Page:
Is Trump witness tampering?
Murray Waas has long been one of The Doc’s favorite investigative journalists. His latest article, for Foreign Policy, has probably already come to the attention of Special Counsel Robert Mueller, for reasons that will prove instantly obvious. Here’s a taste:
President Donald Trump pressed senior aides last June to devise and carry out a campaign to discredit senior FBI officials after learning that those specific employees were likely to be witnesses against him as part of special counsel Robert Mueller’s investigation, according to two people directly familiar with the matter. … Not long after Comey’s Senate testimony, Trump hired John Dowd, a veteran criminal defense attorney, to represent him in matters related to Mueller’s investigation. Dowd warned Trump that the potential corroborative testimony of the senior FBI officials in Comey’s account would likely play a central role in the special counsel’s final conclusion, according to people familiar with the matter.
In discussions with at least two senior White House officials, Trump repeated what Dowd had told him to emphasize why he and his supporters had to “fight back harder,” in the words of one of these officials. …
Since Dowd gave him that information, Trump — as well as his aides, surrogates, and some Republican members of Congress — has engaged in an unprecedented campaign to discredit specific senior bureau officials and the FBI as an institution.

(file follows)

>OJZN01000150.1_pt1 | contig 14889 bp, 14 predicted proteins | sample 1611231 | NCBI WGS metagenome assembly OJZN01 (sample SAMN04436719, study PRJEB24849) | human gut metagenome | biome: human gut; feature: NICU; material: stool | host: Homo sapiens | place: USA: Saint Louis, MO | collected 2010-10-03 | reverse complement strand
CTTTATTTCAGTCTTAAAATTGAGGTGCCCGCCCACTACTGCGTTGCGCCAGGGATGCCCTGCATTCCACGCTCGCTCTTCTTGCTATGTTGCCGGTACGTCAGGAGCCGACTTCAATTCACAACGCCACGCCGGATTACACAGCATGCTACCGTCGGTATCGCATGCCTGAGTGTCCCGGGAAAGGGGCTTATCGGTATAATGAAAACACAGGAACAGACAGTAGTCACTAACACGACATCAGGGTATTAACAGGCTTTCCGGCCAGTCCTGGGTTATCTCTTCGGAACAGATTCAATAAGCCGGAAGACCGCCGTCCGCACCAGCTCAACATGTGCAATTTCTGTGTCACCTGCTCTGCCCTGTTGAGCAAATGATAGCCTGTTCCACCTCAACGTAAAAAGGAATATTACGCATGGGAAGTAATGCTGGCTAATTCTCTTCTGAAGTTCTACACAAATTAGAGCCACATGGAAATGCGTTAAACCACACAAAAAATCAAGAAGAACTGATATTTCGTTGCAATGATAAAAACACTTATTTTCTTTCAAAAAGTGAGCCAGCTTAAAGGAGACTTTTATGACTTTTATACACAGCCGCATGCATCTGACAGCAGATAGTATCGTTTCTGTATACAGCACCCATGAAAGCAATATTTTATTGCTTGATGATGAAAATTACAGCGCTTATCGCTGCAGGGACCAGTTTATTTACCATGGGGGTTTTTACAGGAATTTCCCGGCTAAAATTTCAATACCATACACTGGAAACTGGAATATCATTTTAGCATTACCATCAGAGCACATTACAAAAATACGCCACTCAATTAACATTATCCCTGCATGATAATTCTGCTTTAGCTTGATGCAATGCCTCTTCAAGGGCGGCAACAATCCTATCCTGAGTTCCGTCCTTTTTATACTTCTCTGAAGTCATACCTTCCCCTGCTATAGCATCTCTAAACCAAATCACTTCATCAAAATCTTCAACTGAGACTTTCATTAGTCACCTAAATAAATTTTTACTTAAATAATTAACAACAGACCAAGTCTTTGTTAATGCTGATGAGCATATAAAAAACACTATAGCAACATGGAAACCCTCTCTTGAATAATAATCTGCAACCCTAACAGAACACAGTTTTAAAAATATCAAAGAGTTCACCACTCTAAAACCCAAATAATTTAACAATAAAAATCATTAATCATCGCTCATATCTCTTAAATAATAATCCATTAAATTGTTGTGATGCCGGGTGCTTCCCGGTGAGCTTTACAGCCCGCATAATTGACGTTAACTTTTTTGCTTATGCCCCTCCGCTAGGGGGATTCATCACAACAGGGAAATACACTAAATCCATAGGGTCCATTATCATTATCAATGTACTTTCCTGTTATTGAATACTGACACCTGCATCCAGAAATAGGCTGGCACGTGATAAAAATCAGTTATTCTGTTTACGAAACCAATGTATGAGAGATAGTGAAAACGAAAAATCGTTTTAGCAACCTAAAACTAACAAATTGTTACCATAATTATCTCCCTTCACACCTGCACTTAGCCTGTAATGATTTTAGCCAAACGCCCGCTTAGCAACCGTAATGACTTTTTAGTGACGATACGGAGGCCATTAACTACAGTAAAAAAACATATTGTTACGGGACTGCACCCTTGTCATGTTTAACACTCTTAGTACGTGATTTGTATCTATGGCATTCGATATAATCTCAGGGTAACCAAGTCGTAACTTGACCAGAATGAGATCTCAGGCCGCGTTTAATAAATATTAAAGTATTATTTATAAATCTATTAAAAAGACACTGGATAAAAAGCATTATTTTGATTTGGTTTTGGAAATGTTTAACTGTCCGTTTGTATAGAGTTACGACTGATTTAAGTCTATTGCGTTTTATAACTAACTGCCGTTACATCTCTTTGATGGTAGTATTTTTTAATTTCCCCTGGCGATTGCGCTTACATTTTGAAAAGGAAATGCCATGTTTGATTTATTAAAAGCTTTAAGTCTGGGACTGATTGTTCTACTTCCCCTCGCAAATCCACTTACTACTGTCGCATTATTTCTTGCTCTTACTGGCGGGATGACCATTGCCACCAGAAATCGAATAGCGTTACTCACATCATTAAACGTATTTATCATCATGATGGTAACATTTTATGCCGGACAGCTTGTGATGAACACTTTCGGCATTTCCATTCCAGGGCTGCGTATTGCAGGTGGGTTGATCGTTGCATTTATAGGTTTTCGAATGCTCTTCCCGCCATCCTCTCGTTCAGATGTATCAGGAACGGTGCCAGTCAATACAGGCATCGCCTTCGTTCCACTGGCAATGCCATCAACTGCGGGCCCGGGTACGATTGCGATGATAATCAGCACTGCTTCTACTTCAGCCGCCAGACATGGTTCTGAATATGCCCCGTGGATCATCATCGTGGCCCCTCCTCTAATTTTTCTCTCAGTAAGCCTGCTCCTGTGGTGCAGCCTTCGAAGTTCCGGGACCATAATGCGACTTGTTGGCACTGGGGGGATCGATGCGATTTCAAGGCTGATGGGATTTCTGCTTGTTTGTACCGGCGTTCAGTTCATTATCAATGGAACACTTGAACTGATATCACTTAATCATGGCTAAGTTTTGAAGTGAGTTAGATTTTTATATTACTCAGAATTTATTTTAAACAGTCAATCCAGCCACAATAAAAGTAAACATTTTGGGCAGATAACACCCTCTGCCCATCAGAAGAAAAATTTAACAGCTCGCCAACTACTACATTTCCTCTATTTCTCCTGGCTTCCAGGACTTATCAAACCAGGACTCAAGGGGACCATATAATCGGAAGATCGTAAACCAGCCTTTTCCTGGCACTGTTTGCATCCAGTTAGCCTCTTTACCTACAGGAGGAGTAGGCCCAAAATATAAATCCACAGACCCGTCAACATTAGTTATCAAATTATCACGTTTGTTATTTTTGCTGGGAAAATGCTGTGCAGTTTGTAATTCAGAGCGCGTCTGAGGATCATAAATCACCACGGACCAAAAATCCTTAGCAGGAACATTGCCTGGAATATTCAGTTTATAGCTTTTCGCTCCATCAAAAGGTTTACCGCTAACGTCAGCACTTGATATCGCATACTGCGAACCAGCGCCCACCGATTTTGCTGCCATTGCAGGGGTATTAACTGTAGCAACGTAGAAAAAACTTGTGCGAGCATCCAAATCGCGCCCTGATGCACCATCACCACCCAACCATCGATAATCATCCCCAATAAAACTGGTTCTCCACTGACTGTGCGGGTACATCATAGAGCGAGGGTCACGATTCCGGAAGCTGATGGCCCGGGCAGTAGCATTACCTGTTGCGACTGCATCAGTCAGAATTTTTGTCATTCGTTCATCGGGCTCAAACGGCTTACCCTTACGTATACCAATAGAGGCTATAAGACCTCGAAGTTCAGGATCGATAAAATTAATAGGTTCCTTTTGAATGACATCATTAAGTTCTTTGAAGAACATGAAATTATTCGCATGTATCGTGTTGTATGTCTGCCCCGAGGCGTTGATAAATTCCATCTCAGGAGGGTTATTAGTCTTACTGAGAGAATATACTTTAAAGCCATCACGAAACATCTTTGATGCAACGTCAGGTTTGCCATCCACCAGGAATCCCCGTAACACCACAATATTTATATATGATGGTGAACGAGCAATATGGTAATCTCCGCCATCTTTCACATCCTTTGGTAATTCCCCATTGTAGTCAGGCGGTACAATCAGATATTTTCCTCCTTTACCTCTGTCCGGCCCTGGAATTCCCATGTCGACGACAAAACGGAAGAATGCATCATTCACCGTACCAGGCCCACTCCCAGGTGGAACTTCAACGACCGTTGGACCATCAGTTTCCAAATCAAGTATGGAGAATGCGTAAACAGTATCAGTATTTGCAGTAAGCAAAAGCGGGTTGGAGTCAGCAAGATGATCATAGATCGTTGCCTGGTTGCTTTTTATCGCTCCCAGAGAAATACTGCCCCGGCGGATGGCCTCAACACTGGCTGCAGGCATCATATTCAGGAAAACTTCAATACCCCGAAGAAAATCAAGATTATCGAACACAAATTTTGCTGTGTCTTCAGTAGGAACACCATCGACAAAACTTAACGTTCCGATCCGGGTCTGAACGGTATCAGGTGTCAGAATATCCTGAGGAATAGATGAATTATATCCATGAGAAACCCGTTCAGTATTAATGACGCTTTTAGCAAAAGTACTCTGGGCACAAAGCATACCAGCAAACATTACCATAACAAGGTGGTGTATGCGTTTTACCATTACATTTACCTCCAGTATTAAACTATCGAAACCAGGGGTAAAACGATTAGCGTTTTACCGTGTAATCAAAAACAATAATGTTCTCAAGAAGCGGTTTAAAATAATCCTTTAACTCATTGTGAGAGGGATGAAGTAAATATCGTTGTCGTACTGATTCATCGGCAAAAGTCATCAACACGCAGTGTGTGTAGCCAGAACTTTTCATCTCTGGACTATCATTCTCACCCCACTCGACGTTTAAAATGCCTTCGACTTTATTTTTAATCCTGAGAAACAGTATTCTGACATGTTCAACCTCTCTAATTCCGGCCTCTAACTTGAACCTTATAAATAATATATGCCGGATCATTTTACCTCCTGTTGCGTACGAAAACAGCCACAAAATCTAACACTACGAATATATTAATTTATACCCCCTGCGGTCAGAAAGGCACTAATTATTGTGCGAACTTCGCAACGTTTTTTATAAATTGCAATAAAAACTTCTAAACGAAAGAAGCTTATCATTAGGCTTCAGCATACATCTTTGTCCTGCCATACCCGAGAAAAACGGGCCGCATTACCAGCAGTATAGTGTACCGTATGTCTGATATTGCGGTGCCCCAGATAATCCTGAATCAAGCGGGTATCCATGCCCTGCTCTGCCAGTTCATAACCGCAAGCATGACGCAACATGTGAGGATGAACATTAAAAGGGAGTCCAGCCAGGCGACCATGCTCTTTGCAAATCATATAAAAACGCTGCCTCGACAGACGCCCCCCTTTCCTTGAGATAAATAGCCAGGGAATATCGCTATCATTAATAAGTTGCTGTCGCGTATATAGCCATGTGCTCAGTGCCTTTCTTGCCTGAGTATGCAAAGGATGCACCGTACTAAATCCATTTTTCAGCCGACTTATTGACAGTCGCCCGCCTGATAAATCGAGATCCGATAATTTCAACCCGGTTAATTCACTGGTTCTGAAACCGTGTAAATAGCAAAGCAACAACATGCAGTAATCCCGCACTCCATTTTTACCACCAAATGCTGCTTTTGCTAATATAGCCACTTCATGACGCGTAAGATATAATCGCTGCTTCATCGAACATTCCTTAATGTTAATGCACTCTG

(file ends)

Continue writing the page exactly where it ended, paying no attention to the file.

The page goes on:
The FBI officials Trump has targeted are Andrew McCabe, the current deputy FBI director and who was briefly acting FBI director after Comey’s firing; Jim Rybicki, Comey’s chief of staff and senior counselor; and James Baker, formerly the FBI’s general counsel. Those same three officials were first identified as possible corroborating witnesses for Comey in a June 7 article in Vox. Comey confirmed in congressional testimony the following day that he confided in the three men.
This might account for some of Uncle Dotard’s crazy behavior in recent weeks:
Mueller has asked senior members of the administration questions in recent months indicating that prosecutors might consider Trump’s actions also to be an effort to intimidate government officials — in this case FBI officials — from testifying against him. … That Trump may have been motivated to attack specific FBI officials because they were potential witnesses against him could demonstrate potential intent that would bolster an obstruction of justice case.
… with a zesty dash of felony witness tampering. Delicious! ‘Nuff said.